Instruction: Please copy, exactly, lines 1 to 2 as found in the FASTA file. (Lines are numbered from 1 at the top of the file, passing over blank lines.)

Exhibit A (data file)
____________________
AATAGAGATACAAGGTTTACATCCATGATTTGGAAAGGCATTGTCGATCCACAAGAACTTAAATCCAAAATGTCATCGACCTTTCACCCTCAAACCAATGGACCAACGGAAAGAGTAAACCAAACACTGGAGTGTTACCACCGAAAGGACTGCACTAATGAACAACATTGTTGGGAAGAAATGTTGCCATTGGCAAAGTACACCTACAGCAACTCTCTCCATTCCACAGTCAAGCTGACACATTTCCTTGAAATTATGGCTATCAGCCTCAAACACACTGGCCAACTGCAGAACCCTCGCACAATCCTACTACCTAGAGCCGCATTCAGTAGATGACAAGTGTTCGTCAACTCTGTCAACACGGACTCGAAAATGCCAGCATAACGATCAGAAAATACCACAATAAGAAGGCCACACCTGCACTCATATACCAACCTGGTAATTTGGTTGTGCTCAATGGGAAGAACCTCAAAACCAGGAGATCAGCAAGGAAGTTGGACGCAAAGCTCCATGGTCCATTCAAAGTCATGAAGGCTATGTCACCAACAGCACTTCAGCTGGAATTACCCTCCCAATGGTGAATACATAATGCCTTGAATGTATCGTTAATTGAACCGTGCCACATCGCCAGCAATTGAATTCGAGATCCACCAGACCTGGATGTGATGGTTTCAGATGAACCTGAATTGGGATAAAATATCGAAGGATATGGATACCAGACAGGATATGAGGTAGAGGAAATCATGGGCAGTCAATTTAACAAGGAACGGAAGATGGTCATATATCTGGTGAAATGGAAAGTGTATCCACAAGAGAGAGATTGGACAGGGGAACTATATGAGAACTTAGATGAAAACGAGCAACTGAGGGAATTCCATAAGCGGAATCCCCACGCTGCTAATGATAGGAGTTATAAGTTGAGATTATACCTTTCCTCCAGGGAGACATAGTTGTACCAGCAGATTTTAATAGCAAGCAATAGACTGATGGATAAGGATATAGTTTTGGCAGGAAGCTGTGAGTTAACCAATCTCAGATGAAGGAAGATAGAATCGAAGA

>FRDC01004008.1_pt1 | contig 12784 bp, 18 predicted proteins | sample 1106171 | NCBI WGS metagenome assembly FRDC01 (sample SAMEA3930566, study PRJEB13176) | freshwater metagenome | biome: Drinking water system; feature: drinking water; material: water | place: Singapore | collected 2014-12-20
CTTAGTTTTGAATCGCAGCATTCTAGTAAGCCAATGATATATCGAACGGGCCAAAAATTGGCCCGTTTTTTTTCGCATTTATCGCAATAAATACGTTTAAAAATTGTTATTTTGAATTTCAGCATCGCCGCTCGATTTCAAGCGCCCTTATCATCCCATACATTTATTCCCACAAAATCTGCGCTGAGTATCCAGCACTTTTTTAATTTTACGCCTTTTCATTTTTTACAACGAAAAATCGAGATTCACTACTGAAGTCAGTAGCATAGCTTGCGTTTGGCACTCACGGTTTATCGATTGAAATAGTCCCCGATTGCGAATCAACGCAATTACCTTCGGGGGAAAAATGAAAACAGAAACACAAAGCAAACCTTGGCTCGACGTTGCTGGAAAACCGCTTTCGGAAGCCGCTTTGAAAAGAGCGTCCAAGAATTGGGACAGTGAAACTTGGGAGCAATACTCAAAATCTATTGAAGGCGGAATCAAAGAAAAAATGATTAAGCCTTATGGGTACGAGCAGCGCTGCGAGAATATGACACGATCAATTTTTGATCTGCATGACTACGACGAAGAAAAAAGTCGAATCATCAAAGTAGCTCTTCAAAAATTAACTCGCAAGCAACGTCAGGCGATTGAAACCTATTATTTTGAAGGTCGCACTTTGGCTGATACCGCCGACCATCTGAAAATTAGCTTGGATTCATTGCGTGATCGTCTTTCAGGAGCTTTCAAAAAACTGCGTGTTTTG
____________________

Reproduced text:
AATAGAGATACAAGGTTTACATCCATGATTTGGAAAGGCATTGTCGATCCACAAGAACTTAAATCCAAAATGTCATCGACCTTTCACCCTCAAACCAATGGACCAACGGAAAGAGTAAACCAAACACTGGAGTGTTACCACCGAAAGGACTGCACTAATGAACAACATTGTTGGGAAGAAATGTTGCCATTGGCAAAGTACACCTACAGCAACTCTCTCCATTCCACAGTCAAGCTGACACATTTCCTTGAAATTATGGCTATCAGCCTCAAACACACTGGCCAACTGCAGAACCCTCGCACAATCCTACTACCTAGAGCCGCATTCAGTAGATGACAAGTGTTCGTCAACTCTGTCAACACGGACTCGAAAATGCCAGCATAACGATCAGAAAATACCACAATAAGAAGGCCACACCTGCACTCATATACCAACCTGGTAATTTGGTTGTGCTCAATGGGAAGAACCTCAAAACCAGGAGATCAGCAAGGAAGTTGGACGCAAAGCTCCATGGTCCATTCAAAGTCATGAAGGCTATGTCACCAACAGCACTTCAGCTGGAATTACCCTCCCAATGGTGAATACATAATGCCTTGAATGTATCGTTAATTGAACCGTGCCACATCGCCAGCAATTGAATTCGAGATCCACCAGACCTGGATGTGATGGTTTCAGATGAACCTGAATTGGGATAAAATATCGAAGGATATGGATACCAGACAGGATATGAGGTAGAGGAAATCATGGGCAGTCAATTTAACAAGGAACGGAAGATGGTCATATATCTGGTGAAATGGAAAGTGTATCCACAAGAGAGAGATTGGACAGGGGAACTATATGAGAACTTAGATGAAAACGAGCAACTGAGGGAATTCCATAAGCGGAATCCCCACGCTGCTAATGATAGGAGTTATAAGTTGAGATTATACCTTTCCTCCAGGGAGACATAGTTGTACCAGCAGATTTTAATAGCAAGCAATAGACTGATGGATAAGGATATAGTTTTGGCAGGAAGCTGTGAGTTAACCAATCTCAGATGAAGGAAGATAGAATCGAAGA

>FRDC01004008.1_pt1 | contig 12784 bp, 18 predicted proteins | sample 1106171 | NCBI WGS metagenome assembly FRDC01 (sample SAMEA3930566, study PRJEB13176) | freshwater metagenome | biome: Drinking water system; feature: drinking water; material: water | place: Singapore | collected 2014-12-20